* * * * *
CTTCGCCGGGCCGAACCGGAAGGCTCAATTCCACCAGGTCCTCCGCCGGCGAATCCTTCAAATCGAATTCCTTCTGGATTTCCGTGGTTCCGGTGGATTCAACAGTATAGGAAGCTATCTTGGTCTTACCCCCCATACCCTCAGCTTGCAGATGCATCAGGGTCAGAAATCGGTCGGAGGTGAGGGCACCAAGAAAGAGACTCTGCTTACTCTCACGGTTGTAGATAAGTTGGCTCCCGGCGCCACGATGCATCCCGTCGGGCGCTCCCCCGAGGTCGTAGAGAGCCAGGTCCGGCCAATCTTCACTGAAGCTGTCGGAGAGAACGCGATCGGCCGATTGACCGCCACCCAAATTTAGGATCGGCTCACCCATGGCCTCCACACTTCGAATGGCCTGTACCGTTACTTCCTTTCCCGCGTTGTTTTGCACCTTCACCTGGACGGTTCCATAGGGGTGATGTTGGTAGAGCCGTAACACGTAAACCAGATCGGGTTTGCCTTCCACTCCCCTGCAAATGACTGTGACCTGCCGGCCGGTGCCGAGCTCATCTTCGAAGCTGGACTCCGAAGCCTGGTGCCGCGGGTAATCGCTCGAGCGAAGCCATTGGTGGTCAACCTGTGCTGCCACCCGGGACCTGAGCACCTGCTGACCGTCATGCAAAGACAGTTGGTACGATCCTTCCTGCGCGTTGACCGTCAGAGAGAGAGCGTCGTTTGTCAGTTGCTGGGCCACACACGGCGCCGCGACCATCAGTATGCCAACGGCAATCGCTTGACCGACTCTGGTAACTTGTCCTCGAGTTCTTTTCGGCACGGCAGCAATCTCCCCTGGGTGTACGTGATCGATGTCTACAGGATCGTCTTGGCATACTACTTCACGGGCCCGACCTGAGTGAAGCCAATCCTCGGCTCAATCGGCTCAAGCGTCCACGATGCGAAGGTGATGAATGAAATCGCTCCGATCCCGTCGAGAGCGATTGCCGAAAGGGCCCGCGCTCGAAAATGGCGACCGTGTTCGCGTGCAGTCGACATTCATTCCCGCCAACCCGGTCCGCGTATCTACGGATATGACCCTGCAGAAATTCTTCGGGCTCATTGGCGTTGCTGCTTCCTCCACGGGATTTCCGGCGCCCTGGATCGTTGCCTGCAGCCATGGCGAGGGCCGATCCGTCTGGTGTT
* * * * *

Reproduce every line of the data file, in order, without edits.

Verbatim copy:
CTTCGCCGGGCCGAACCGGAAGGCTCAATTCCACCAGGTCCTCCGCCGGCGAATCCTTCAAATCGAATTCCTTCTGGATTTCCGTGGTTCCGGTGGATTCAACAGTATAGGAAGCTATCTTGGTCTTACCCCCCATACCCTCAGCTTGCAGATGCATCAGGGTCAGAAATCGGTCGGAGGTGAGGGCACCAAGAAAGAGACTCTGCTTACTCTCACGGTTGTAGATAAGTTGGCTCCCGGCGCCACGATGCATCCCGTCGGGCGCTCCCCCGAGGTCGTAGAGAGCCAGGTCCGGCCAATCTTCACTGAAGCTGTCGGAGAGAACGCGATCGGCCGATTGACCGCCACCCAAATTTAGGATCGGCTCACCCATGGCCTCCACACTTCGAATGGCCTGTACCGTTACTTCCTTTCCCGCGTTGTTTTGCACCTTCACCTGGACGGTTCCATAGGGGTGATGTTGGTAGAGCCGTAACACGTAAACCAGATCGGGTTTGCCTTCCACTCCCCTGCAAATGACTGTGACCTGCCGGCCGGTGCCGAGCTCATCTTCGAAGCTGGACTCCGAAGCCTGGTGCCGCGGGTAATCGCTCGAGCGAAGCCATTGGTGGTCAACCTGTGCTGCCACCCGGGACCTGAGCACCTGCTGACCGTCATGCAAAGACAGTTGGTACGATCCTTCCTGCGCGTTGACCGTCAGAGAGAGAGCGTCGTTTGTCAGTTGCTGGGCCACACACGGCGCCGCGACCATCAGTATGCCAACGGCAATCGCTTGACCGACTCTGGTAACTTGTCCTCGAGTTCTTTTCGGCACGGCAGCAATCTCCCCTGGGTGTACGTGATCGATGTCTACAGGATCGTCTTGGCATACTACTTCACGGGCCCGACCTGAGTGAAGCCAATCCTCGGCTCAATCGGCTCAAGCGTCCACGATGCGAAGGTGATGAATGAAATCGCTCCGATCCCGTCGAGAGCGATTGCCGAAAGGGCCCGCGCTCGAAAATGGCGACCGTGTTCGCGTGCAGTCGACATTCATTCCCGCCAACCCGGTCCGCGTATCTACGGATATGACCCTGCAGAAATTCTTCGGGCTCATTGGCGTTGCTGCTTCCTCCACGGGATTTCCGGCGCCCTGGATCGTTGCCTGCAGCCATGGCGAGGGCCGATCCGTCTGGTGTT